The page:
An online database about the use of the spyware Pegasus was recently launched by the Forensic Architecture, the Amnesty International and the Citizen Lab to document attacks against human rights defenders.
In a statement on July 3, Amnesty said the interactive platform — Digital Violence: How the NSO Group Enables State Terror — showed the connections between “ ‘digital violence’ of Pegasus spyware and the real-world harms lawyers, activists, and other civil society figures face”.
Amnesty said NSO Group, which makes the spyware, was a “major player in the shadowy surveillance company” and Pegasus had been used in some of the “most insidious digital attacks” on human rights activists in the world. The spyware enabled an attacker to get complete access to a person’s phone, including contacts, calls, camera and messages, it said.
“The investigation reveals the extent to which the digital domain we inhabit has become the new frontier of human rights violations, a site of state surveillance and intimidation that enables physical violations in real space,” said Shourideh C. Molavi, Forensic Architecture’s researcher-in-charge.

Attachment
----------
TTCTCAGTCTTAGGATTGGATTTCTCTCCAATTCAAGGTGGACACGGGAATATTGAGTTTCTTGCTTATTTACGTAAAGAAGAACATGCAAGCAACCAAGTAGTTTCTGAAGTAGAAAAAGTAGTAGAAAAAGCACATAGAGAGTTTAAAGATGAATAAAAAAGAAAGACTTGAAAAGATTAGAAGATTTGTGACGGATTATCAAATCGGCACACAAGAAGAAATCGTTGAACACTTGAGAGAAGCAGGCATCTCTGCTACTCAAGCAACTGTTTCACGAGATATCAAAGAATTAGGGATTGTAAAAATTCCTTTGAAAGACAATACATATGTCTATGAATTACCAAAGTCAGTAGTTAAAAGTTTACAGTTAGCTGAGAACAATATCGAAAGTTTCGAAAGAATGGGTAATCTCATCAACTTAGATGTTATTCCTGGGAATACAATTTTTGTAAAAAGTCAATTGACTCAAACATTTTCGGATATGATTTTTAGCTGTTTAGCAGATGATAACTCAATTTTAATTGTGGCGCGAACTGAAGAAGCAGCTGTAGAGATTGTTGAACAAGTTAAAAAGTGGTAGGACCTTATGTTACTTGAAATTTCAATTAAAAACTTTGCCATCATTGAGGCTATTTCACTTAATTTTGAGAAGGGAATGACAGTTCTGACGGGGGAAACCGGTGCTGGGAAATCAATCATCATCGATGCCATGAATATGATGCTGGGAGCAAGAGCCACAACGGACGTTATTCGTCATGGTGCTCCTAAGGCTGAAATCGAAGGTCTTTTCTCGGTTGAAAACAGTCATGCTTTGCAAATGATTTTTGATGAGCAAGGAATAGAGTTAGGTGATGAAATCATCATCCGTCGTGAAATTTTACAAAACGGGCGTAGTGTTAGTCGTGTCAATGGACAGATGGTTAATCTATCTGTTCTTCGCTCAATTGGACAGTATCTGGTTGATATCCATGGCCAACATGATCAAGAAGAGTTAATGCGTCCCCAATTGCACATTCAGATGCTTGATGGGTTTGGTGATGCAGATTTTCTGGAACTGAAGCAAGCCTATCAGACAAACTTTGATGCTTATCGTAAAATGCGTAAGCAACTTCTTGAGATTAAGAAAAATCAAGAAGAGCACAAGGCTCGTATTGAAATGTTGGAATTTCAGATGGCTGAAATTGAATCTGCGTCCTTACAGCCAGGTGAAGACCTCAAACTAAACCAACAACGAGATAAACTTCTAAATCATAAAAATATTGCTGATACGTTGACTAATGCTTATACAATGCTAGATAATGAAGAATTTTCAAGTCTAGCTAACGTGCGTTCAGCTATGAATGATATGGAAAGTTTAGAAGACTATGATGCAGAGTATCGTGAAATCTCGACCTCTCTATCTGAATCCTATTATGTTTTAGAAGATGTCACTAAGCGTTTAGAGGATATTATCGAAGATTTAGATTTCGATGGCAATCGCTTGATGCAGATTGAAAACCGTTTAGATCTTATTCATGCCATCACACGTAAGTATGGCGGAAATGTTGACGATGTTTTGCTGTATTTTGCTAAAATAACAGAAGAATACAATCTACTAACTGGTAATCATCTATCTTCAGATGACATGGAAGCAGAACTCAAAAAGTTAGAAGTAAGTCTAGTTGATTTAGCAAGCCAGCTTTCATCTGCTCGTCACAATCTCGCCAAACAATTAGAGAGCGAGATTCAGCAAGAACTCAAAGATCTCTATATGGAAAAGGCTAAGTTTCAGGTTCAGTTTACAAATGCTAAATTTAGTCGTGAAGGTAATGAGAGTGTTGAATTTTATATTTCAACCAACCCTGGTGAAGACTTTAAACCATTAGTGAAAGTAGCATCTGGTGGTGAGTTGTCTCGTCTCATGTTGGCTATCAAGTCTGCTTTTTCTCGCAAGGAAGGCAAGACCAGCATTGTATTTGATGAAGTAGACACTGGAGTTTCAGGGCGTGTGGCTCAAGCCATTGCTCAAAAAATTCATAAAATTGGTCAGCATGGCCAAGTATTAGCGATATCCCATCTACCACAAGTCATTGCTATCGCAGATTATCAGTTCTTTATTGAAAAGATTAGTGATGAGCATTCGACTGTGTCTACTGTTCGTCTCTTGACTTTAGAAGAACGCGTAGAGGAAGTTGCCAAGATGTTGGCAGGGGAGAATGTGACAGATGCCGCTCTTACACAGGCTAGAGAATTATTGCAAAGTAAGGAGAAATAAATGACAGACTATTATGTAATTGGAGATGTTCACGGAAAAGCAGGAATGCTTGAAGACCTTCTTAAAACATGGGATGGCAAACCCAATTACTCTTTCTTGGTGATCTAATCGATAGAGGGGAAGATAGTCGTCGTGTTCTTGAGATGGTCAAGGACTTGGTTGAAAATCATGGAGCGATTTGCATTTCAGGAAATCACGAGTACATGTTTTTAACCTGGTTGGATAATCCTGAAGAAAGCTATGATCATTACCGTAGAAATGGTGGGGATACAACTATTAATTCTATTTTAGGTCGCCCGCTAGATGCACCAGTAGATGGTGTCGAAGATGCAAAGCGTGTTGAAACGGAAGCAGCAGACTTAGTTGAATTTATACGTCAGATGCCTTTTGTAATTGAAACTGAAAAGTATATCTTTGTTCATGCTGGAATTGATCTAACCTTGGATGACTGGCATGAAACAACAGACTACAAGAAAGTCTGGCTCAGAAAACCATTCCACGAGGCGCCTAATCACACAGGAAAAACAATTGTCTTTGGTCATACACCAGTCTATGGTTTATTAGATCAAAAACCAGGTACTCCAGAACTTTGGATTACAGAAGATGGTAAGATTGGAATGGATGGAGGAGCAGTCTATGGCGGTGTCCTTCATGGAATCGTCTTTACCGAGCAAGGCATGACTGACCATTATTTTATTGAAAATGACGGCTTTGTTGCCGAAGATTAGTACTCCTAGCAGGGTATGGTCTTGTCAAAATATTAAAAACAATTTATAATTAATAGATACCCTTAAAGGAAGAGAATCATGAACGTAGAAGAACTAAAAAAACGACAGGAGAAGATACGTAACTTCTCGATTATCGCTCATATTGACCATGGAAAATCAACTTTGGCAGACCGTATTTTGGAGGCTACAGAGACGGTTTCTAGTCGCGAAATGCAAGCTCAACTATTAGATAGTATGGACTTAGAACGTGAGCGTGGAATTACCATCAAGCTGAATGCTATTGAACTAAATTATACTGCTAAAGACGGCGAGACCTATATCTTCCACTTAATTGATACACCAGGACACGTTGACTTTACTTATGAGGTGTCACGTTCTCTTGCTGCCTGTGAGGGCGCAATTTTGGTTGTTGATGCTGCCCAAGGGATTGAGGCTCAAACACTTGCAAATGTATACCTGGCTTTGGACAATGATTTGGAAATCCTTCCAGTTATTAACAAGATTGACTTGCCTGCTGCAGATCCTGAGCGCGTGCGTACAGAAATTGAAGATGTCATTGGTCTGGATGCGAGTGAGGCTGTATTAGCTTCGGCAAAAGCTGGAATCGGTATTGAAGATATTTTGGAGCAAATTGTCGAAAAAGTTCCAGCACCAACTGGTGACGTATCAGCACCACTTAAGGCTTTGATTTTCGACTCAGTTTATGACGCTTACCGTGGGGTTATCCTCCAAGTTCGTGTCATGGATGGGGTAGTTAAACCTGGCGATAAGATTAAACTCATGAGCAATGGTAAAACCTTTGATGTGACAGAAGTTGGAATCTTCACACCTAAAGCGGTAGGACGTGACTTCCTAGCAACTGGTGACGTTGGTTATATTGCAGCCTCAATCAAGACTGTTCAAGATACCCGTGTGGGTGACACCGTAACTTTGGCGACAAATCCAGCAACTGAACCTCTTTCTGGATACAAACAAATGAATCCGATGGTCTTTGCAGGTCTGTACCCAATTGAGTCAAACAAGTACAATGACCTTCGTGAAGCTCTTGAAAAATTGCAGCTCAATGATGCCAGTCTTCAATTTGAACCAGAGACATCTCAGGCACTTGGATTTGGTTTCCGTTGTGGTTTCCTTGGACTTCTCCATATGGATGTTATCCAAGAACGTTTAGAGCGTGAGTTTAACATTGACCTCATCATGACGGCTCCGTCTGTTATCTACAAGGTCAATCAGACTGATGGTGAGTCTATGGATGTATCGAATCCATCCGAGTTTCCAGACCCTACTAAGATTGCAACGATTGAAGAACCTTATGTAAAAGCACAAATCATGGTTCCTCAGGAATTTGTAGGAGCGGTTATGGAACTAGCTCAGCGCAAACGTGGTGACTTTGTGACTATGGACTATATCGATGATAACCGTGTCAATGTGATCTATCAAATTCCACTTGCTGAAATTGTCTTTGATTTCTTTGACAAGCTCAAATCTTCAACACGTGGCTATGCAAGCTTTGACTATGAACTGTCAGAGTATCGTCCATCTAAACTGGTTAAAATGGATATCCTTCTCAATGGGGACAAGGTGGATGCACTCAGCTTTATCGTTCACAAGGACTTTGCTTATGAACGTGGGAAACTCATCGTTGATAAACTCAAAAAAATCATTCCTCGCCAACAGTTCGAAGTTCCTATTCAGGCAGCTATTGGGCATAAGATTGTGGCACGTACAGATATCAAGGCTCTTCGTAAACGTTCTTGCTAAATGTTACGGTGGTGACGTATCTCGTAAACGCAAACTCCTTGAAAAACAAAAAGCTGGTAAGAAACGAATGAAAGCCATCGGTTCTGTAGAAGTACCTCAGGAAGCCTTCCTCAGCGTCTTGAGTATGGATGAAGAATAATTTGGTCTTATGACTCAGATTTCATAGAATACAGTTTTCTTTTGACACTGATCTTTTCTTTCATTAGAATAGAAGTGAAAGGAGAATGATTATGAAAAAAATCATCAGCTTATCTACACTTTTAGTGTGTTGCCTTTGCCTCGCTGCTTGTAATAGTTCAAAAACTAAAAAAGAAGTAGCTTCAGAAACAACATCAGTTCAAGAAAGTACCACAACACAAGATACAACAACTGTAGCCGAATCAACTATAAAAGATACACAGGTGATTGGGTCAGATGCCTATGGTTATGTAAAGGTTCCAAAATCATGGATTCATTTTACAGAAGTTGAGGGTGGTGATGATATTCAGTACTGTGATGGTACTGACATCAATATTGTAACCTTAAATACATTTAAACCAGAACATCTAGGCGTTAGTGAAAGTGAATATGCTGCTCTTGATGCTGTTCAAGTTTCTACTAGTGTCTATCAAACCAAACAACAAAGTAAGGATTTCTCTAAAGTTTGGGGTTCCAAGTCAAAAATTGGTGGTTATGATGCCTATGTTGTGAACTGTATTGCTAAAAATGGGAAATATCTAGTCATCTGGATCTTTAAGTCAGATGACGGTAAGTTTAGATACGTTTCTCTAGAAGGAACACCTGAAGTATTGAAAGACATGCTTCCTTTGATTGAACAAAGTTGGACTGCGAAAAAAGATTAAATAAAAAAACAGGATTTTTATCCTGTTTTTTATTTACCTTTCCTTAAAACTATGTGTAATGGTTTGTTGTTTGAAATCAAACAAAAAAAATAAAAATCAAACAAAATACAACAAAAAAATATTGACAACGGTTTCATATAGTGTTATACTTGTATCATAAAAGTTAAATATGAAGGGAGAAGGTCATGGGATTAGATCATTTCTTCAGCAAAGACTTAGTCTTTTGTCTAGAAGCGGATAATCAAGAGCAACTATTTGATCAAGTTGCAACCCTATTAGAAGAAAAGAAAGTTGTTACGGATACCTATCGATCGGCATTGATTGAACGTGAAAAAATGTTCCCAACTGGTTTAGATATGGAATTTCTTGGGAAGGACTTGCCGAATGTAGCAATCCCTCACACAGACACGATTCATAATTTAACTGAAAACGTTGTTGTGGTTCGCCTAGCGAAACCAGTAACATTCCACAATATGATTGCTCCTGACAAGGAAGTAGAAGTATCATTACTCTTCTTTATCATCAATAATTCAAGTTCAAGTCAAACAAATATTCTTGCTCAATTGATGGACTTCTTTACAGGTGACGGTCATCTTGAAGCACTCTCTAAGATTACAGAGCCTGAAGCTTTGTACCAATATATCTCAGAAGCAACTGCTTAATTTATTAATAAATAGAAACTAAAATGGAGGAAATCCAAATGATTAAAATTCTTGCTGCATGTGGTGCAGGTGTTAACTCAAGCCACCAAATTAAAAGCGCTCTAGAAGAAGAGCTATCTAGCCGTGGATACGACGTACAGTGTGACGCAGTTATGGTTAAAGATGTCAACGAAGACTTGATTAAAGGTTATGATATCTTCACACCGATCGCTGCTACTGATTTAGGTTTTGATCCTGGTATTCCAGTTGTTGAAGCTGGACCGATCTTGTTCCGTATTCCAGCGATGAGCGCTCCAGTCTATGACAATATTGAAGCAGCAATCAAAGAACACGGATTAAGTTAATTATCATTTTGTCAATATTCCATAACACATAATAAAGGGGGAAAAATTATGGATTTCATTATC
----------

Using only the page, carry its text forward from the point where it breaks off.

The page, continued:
The platform, available at digitalviolence.org, lists out “targets” of the spyware in India that include activists Bela Bhatia and Anand Teltumbde.
In 2020, Amnesty and Citizen Lab had revealed that the spyware was used on nine human rights defenders who were accused in the Bhima Koregaon case.
“The spyware campaign…targeted lawyers and activists Nihalsing B. Rathod, Degree Prasad Chouhan, Yug Mohit Choudhary, and Ragini Ahuja; academics Partho Sarothi Ray and P.K. Vijayan, a journalist who prefers to stay anonymous, and a human rights collective – Jagdalpur Legal Aid Group (JAGLAG), received malicious e-mails on the group’s official ID, which is accessed by all of its members, including lawyer Shalini Gera. Another JAGLAG member, Isha Khandelwal also received malicious emails on her personal account,” a blog post by Amnesty on June 15, 2020, said.